Mysteriously warm times in Antarctica

Nov 18, 2009
Dr Robert Mulvaney cuts an ice core in the cold room at the British Antarctic Survey headquarters, Cambridge

(PhysOrg.com) -- A new study of Antarctica's past climate reveals that temperatures during the warm periods between ice ages (interglacials) may have been higher than previously thought. The latest analysis of ice core records suggests that Antarctic temperatures may have been up to 6°C warmer than the present day.

The findings, reported this week by scientists from the British Antarctic Survey (BAS), the Open University and University of Bristol in the journal Nature could help us understand more about rapid Antarctic climate changes.

Previous analysis of ice cores has shown that the climate consists of ice ages and warmer interglacial periods roughly every 100,000 years. This new investigation shows temperature 'spikes' within some of the interglacial periods over the last 340,000 years. This suggests Antarctic temperature shows a high level of sensitivity to greenhouse gases at levels similar to those found today.

Lead author Louise Sime of British Antarctic Survey said,

"We didn't expect to see such warm temperatures, and we don't yet know in detail what caused them. But they indicate that Antarctica's climate may have undergone rapid shifts during past periods of high CO2."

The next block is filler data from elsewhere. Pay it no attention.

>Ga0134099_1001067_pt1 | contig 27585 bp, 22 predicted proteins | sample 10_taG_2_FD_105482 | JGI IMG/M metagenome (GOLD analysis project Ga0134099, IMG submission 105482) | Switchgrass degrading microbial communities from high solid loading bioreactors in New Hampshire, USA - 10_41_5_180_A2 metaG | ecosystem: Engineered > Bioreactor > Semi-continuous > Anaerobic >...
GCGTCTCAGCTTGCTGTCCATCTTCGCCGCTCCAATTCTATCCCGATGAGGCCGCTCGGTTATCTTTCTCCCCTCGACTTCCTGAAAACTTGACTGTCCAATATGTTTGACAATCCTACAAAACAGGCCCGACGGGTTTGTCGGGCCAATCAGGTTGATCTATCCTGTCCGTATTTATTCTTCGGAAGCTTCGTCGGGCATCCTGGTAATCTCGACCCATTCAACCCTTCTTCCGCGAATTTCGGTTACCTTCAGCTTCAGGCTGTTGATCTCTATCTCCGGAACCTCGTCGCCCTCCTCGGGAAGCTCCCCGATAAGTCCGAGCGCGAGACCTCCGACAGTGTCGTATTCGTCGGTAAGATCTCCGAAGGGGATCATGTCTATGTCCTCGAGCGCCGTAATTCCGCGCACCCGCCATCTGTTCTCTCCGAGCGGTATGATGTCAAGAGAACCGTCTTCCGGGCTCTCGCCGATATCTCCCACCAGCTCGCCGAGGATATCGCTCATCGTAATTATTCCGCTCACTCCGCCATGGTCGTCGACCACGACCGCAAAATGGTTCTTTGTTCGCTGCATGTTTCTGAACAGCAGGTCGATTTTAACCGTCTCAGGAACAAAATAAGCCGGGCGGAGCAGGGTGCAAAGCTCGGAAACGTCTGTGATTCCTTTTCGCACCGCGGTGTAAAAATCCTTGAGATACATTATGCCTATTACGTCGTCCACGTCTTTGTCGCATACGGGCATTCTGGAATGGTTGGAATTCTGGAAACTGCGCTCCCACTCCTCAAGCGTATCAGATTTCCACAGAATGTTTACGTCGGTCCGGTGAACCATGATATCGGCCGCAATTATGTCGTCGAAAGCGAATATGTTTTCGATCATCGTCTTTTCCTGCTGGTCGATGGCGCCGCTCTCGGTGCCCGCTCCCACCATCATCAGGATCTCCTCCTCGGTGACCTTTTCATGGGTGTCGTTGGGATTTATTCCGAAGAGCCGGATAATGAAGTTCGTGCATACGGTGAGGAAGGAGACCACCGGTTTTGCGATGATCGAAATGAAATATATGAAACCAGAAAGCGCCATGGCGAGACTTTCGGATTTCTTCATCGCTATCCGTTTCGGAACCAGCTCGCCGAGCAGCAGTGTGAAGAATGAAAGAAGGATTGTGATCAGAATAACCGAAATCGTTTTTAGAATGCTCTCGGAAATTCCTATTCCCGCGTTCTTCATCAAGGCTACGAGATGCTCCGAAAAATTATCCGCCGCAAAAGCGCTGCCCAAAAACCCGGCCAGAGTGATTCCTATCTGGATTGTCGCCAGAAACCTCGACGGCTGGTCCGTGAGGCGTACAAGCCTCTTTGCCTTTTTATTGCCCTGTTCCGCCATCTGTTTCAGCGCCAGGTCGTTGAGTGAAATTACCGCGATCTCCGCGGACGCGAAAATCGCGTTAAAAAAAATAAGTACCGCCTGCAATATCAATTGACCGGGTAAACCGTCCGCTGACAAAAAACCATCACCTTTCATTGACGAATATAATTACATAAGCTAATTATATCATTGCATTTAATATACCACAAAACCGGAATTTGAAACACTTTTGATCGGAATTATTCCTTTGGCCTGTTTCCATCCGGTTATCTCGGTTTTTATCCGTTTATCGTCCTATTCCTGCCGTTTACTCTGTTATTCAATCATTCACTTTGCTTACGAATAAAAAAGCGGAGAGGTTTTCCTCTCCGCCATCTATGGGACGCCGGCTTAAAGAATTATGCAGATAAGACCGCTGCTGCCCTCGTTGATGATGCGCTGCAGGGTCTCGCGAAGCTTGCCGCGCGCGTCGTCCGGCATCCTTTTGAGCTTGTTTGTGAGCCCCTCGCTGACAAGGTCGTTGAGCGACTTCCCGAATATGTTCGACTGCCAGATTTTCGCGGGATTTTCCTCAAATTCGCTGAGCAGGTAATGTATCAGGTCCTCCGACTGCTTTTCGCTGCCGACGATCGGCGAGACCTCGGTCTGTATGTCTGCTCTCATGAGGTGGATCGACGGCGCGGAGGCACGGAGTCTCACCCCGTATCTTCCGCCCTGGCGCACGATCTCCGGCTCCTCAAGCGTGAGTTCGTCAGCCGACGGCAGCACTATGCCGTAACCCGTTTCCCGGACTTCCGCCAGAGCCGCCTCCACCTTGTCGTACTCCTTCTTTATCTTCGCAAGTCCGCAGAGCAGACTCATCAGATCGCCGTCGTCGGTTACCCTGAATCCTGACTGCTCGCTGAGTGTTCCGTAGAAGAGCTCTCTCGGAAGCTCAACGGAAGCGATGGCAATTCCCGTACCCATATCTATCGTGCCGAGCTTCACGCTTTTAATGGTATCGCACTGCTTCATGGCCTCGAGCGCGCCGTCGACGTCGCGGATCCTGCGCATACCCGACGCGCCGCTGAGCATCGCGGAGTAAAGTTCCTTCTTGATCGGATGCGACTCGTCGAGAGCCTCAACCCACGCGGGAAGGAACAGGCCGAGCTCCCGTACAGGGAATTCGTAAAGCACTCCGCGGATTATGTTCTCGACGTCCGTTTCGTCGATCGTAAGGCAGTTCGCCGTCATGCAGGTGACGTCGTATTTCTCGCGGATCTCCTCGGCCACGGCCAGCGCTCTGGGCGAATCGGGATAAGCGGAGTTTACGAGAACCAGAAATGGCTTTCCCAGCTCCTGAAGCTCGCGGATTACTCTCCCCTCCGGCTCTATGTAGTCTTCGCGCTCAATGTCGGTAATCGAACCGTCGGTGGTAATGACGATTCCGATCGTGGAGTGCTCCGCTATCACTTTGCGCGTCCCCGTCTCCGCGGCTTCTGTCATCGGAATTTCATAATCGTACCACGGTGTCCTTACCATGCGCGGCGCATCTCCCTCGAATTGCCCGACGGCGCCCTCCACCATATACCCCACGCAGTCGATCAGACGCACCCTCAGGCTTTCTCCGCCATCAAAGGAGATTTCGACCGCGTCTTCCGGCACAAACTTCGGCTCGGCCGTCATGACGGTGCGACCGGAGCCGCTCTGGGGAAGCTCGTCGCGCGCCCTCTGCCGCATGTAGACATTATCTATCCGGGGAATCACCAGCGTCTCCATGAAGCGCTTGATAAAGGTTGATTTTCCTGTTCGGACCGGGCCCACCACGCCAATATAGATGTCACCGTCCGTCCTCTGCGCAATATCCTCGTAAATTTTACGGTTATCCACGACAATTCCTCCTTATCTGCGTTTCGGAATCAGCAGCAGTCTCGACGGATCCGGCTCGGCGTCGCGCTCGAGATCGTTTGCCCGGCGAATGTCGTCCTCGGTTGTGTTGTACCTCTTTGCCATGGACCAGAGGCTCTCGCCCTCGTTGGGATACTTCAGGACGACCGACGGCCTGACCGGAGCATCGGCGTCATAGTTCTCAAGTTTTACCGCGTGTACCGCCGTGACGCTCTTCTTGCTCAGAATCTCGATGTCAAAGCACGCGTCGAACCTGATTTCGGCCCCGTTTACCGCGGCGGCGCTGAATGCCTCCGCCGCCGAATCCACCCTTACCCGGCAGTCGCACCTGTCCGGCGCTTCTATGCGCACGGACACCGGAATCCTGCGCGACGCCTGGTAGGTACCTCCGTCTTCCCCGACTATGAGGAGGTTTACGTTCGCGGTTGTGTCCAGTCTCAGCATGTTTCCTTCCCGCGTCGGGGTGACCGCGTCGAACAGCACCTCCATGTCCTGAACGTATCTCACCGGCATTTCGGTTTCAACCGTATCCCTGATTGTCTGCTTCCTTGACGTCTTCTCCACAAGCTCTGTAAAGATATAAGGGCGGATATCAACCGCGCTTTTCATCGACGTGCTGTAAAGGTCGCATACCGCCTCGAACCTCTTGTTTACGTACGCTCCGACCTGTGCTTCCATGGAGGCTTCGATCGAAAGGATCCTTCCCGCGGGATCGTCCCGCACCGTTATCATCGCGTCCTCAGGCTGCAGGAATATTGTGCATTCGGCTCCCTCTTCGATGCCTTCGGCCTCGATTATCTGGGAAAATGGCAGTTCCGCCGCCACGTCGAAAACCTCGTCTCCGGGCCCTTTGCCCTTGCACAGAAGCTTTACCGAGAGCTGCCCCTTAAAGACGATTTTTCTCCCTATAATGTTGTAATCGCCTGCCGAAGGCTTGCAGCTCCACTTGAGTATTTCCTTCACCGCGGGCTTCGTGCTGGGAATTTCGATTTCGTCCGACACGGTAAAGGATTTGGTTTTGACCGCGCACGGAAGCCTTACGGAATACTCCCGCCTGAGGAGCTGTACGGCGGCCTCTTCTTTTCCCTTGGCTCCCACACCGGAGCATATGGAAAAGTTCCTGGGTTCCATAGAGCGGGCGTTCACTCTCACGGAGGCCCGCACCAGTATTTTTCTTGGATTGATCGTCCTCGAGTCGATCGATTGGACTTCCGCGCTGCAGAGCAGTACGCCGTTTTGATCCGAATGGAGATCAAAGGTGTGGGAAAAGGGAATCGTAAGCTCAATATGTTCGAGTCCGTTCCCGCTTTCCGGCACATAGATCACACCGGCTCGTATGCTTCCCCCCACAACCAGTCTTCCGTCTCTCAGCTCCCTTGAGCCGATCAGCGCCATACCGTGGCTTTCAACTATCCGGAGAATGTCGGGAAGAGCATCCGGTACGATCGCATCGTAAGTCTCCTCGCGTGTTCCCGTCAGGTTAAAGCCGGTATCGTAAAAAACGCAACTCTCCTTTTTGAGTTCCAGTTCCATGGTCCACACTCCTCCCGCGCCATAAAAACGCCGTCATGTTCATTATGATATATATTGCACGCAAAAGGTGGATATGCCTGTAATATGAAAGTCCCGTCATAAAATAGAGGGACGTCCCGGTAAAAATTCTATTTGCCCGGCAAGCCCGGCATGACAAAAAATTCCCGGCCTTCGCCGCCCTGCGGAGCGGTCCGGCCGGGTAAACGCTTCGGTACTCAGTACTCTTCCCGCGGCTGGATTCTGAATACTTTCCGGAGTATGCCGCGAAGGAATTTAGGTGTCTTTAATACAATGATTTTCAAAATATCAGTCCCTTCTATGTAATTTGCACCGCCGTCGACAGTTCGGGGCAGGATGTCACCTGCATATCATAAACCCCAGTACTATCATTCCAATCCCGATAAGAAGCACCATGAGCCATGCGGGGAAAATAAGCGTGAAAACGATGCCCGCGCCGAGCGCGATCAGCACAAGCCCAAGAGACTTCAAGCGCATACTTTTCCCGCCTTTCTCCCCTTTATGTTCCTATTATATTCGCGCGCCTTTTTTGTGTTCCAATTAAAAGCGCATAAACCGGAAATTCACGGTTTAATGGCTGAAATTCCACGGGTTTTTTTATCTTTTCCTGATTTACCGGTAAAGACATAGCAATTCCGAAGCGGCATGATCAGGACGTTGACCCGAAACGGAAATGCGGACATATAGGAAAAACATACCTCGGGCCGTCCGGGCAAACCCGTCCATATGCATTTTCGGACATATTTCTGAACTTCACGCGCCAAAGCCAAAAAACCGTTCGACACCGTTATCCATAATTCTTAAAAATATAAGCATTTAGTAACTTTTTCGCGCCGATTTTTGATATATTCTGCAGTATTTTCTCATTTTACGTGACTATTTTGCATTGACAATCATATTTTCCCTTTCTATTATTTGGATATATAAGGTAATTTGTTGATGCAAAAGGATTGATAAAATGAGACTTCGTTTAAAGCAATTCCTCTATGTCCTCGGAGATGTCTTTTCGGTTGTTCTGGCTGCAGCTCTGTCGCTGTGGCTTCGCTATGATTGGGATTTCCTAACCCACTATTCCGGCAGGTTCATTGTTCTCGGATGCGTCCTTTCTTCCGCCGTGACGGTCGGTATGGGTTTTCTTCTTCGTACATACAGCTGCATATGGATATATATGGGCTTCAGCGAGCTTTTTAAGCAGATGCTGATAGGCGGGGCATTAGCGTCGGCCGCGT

During the last warm period, about 125,000 years ago, sea level was around 5 metres higher than today.

scientist Eric Wolff of British Antarctic Survey is a world-leading expert on past climate. He said,

"If we can pin down how much warmer temperatures were in Antarctica and Greenland at this time, then we can test predictions of how melting of the large ice sheets may contribute to ."

More information: Evidence for warmer interglacials in East cores by Louise C. Sime, Eric W. Wolff, Kevin I. C. Oliver and Julia C. Tindall is published online this week in the journal Nature.

Provided by British Antarctic Survey (news : web)

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LKD
2.6 / 5 (10) Nov 18, 2009
"Previous analysis of ice cores has shown that the climate consists of ice ages and warmer interglacial periods roughly every 100,000 years. ... During the last warm period, about 125,000 years ago, sea level was around 5 metres higher than today."